Christy M. Ponticelli is an Associate Professor of Sociology at the University of South Florida where she also teaches in the Honors College and the College of Medicine.  She is currently engaged in field research at the College of Medicine, hoping to assess the possibility that medical education may contribute to the health disparities experienced by lesbians.  If warranted, she hopes to contribute to changes in medical education that could result in a lessening of these disparities.  She lives in Tampa with her partner of 20 years and their family: 2 dogs—Cappuccino Antonio and Joshua Nathaniel, and 3 cats—Woody Pines, Chewbhaka Copperfield and Cooper Gumby.

Leonard Norman Primiano is Associate Professor of Religious Studies at Cabrini College, Radnor Pennsylvania.  His book length study of Dignity/Philadelphia is forthcoming, as is his documentary film on Father Divine’s Peace Mission Movement.  He was a consultant on folk and popular religion for the touring exhibition “Angels from the Vatican: The Invisible Made Visible.”

Peter Savastano earned his Ph.D. in Religion and Society from Drew University in Madison, New Jersey. His scholarly interests include peoples’ devotional practices within the Roman Catholic, Anglo-Catholic and Eastern Orthodox traditions and people who hold multiple religious allegiances. His scholarship engages the intersection of religion with sexuality, gender, race and ethnicity. He is an assistant professor in the Department of Sociology and Anthropology at Seton Hall University.

Ingrid Sell is a psychotherapist currently working with a rural population in a community mental health center in Vermont.  Her prior clinical experience includes hospice and working with LGBT clients.  She teaches in the Global Division of the Institute of Transpersonal Psychology in Palo Alto, CA.  Her doctoral dissertation, from which this articles is derived, received the Sidney Jourard award of Division 32 of the American Psychological Association.  She shares her life on 20 peaceful acres with her spouse Sharon, who the chief inspiration for this work.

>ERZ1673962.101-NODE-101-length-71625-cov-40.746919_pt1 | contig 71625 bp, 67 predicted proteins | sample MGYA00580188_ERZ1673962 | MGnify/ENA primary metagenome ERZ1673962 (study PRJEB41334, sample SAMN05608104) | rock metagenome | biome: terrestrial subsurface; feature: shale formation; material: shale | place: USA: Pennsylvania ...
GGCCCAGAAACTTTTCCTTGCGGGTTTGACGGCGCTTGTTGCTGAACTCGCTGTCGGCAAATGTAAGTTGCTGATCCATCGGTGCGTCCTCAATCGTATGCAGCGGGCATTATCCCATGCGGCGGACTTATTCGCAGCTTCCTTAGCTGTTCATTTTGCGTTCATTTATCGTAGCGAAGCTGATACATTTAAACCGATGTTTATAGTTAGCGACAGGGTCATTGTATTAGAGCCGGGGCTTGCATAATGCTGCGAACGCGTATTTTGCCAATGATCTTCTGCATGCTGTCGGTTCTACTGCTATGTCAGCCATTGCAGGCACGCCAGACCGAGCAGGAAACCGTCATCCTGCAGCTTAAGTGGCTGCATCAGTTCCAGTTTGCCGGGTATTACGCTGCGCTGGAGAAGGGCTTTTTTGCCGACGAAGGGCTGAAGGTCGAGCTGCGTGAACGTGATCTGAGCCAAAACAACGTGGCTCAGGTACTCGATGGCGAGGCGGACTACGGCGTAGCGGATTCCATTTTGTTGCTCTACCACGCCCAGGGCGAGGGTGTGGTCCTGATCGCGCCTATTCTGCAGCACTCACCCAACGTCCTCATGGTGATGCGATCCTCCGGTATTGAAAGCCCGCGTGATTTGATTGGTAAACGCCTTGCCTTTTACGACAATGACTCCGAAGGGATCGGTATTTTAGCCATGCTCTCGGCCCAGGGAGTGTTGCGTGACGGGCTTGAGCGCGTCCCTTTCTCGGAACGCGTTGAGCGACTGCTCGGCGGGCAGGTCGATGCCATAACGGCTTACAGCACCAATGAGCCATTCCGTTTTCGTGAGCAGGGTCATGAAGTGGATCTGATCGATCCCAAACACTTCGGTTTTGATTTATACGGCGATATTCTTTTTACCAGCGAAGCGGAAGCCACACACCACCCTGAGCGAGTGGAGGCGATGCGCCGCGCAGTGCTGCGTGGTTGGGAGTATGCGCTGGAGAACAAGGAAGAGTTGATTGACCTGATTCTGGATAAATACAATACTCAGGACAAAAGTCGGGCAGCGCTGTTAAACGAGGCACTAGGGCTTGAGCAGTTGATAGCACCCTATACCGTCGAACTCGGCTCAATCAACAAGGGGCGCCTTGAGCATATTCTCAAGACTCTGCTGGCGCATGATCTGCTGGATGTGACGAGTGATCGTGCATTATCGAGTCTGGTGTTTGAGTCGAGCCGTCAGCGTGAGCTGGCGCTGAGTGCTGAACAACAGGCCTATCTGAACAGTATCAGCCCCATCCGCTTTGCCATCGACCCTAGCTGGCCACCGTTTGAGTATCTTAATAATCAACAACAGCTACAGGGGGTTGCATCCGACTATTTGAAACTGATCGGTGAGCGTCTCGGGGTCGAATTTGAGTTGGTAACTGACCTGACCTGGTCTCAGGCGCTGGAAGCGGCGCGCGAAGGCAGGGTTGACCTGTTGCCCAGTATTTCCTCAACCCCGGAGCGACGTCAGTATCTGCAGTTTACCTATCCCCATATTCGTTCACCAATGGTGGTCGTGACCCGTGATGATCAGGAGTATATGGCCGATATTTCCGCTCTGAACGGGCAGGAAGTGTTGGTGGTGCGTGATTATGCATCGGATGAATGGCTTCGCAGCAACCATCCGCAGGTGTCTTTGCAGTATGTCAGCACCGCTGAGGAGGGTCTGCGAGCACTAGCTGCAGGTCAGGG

Moshe Shokeid, Professor of Anthropology at Tel Aviv University.  Born in Israel. Studied sociology for the B.A. and M.A. in Jerusalem (Hebrew University) and gained a Ph.D. in anthropology from Manchester University, UK.  Among my publications, I mention a few books: The Dual Heritage: Immigrants from the Atlas Mountains in an Israeli Village (Manchester U.P.1971; Transaction 1985); Children of Circumstances: Israeli Emigrants in New York (Cornell U.P. 1988); and A Gay Synagogue in New York (Columbia U.P. 1995; University of Pennsylvania Press 2002).

Scott L. Thumma is a Professor at Hartford Seminary, Hartford, CT.  He received his Ph.D. from Emory University in 1996.  In addition to teaching and research with the Hartford Institute for Religion Research, Scott is the web, distance education and IT director for the Seminary, as well as webmaster for a number of academic websites. His publications include a number of journal articles and chapters in edited volumes. Currently he is working on a book on Megachurches in the United States.  His research at present focuses on homosexuality and conservative Protestantism, megachurches, and the role and impact of the Internet/Web on religious organizations.

Melissa M. Wilcox is the Visiting Johnston Professor of Religion at Whitman College.  Author of Coming Out in Christianity: Religion, Identity, and Community, and co-editor of Sexuality and the World’s Religions, she has also written articles on various aspects of LGBT religiosity and on religious responses to violence.

Salvador Vidal-Ortiz is a Ph.D. Candidate in the sociology program at The Graduate Center of the City University of New York. He received a Bachelors degree from the University of Puerto Rico, Río Piedras, and a Masters’ degree from the California State University—Humboldt. His areas of research interest are Queer Theory, the sociology of sexuality, gender, “race,” ethnicity, and the sociology and anthropology of religion. Salvador is a 2003-2004 Social Science Research Council—Sexuality Research Fellow, working on his dissertation on Santería’s reception and resistance to the participation of Lesbian-, Gay-, Bisexual- and Transgender-identified practitioners, as well as gender and sexuality constructs, within the religion.